Posts Tagged ‘house’

Houses

7 December 2017

This post is to introduce a new category into this blog that may get some attention now and then. “Home and Garden” is meant to echo the vibe of the long-time and very popular magazine, Better Homes and Gardens. This has been the fourth best-selling magazine in America per Wikipedia and epitomizes the old American ideal of a privately-owned homestead for raising one’s family and enjoying one’s ample leisure hours.

As I haven’t been a part of that whole scene for most of my adult life, I have a hard time taking it seriously. But there are about 76 million owner-occupied homes in the United states (the statistic has been flat for over ten years), which is one house for every 4 and a half people or so. So it’s a pretty big deal in this country.

And now that I am winding down a bit, the idea of living in a house instead of a room or an apartment has resurfaced in my awareness. And so, this new category.

Permaculture

My discovery of Permaculture came out of my interest in food forests, which is one way that some suburbanites have made urban life more sustainable.

This lead to my interest in the work of Alosha Lynov, who has aligned himself with the work of Michael Tellinger (Contributionism, a moneyless society). They are both living in South Africa, and are into New Age ideas. But Alosha is from Russia. He is young and very gung-ho about Permaculture and building curvy houses out of special cements. He has made lots of videos, including some about his less-than-optimum financial situation. These videos show you how to clean your waste water, create catch basins on your land, and stuff like that. The pics below are from his commercial website.

domed house

A different style of house.

Alosha and Michael

Alosha Lynov and Michael Reynolds.

Michael Reynolds

Michael Reynolds is an architect who has developed a passive solar home design. Most of his designs are for single-story buildings. His emphasis is on reuse of waste for building materials. But his “earthship” design also makes effective use of passive heating and cooling techniques.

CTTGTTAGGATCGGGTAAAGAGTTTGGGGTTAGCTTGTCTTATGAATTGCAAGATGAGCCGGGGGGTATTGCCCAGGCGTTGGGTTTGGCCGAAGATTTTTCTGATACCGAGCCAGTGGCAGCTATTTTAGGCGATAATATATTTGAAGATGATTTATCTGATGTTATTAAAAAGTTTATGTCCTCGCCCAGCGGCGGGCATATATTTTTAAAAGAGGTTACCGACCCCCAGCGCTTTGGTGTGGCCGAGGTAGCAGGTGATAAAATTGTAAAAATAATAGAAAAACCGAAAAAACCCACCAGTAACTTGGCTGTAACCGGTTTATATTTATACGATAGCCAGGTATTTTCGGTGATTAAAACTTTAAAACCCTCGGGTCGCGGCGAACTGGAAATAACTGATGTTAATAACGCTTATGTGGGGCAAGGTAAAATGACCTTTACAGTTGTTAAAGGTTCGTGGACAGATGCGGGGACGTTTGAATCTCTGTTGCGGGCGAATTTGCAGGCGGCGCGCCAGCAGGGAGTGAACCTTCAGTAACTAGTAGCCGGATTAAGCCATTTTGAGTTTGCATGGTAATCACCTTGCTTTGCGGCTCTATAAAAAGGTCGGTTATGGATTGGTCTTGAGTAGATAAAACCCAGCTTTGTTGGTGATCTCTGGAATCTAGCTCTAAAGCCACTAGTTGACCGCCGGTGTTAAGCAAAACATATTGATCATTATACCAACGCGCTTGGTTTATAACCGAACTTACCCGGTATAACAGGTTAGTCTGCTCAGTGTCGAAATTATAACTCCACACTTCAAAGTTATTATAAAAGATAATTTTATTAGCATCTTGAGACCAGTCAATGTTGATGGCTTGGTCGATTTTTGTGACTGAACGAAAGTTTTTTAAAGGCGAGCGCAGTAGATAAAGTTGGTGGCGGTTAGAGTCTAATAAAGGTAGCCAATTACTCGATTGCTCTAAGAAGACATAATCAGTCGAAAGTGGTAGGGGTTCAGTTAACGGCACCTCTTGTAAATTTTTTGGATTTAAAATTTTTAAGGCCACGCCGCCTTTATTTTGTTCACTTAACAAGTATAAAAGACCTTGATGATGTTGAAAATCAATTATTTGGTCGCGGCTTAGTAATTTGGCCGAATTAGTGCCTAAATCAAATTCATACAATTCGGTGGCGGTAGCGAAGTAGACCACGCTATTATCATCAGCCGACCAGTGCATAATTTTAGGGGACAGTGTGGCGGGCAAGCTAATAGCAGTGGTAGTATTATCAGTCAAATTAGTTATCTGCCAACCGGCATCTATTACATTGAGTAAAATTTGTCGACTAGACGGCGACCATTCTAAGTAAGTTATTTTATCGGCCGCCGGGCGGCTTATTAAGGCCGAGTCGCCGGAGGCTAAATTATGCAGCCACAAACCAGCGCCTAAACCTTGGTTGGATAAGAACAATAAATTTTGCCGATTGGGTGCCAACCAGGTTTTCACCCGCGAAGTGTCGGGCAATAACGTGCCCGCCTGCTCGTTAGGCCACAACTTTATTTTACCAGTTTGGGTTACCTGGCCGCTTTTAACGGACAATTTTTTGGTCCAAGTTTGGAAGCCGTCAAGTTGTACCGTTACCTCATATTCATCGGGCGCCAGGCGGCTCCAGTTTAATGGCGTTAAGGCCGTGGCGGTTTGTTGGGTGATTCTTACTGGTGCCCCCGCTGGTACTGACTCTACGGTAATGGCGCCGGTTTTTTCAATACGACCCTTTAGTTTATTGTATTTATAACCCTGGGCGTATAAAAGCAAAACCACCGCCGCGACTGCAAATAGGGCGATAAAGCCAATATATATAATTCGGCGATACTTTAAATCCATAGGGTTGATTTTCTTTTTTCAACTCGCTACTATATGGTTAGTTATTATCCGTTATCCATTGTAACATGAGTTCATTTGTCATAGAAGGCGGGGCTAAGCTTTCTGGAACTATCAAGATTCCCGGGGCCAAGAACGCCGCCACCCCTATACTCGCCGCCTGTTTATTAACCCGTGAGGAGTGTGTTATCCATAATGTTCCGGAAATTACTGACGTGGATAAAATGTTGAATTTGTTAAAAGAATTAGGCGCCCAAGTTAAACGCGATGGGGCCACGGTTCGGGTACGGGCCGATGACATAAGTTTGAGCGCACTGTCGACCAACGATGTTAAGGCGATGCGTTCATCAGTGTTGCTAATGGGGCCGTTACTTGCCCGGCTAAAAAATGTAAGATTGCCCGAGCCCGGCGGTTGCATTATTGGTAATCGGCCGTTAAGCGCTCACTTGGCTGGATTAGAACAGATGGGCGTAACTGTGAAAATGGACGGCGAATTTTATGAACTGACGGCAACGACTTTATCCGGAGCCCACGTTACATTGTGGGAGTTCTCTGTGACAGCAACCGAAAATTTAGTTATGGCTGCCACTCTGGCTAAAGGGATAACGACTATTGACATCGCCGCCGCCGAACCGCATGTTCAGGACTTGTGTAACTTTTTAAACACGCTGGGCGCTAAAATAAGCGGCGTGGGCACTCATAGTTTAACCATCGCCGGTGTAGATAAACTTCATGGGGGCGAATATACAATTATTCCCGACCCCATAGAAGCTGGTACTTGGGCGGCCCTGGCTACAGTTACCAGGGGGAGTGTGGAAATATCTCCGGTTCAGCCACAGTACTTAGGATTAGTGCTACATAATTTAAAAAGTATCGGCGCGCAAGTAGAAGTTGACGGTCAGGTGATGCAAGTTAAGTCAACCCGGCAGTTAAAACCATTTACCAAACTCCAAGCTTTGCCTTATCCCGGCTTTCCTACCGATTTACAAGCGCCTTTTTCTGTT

Thermal Mass

I had to study thermal mass for a project I’m working on. Certain materials can absorb and retain heat much better than others. Use of these materials inside buildings reduces temperature swings, putting less peak demand on heating and cooling systems. For best effect, the material must be in direct contact with the air in the room, or via a thermally conductive material, like a metal. It also helps for the mass to have contact with the ground. Most ground and soils have pretty good thermal mass. Water also has great thermal mass.

Think of an example of an early human house: A cave. That’s also an example of the use of thermal mass. “Rich” people of old could afford stone houses. Stone is a good building material when you want thermal mass. So are brick and concrete and other stone substitutes. The big problem with bricks and concrete is the energy required to produce them. Reynold’s earthships use dirt pounded into old tires, stacked like big bricks.

Interesting Sacramento House

This house has been listed for sale for some weeks now. It’s on Academy Way, which is north of downtown, but very near a light rail station. I went over to take some pictures of it recently.

house on Academy Way

House on Academy Way in Sacramento.

Note that is is faced with stone and brick. This sort of facing makes a house “look rich.” But if it doesn’t go all the way through to the inside of the house, it won’t contribute much to the thermal mass of the house (only to its mass!).

This is a largish house on a corner lot. It is listed for less than $200,000. Why hasn’t it sold? I can’t fully evaluate without knowing more about the house than is obvious from the outside. I know from observation and the listing that it needs maintenance. Depending on how deep one goes, this could cost a new owner anywhere from 10 to 50 thousand dollars. Thus, a house that looks new can be sold for that amount more than one that doesn’t. There is also the factor that this is not considered a desirable neighborhood. You’d think being close to a light rail station would increase the value of the property. But perhaps in some cases it has the opposite effect.

Permaculture and passive solar design are not happening things in Sacramento right now. But if we want to stay alive on this planet much longer, these ideas will need to become household words.

I plan to explore these topics further in the not-too-distant future.

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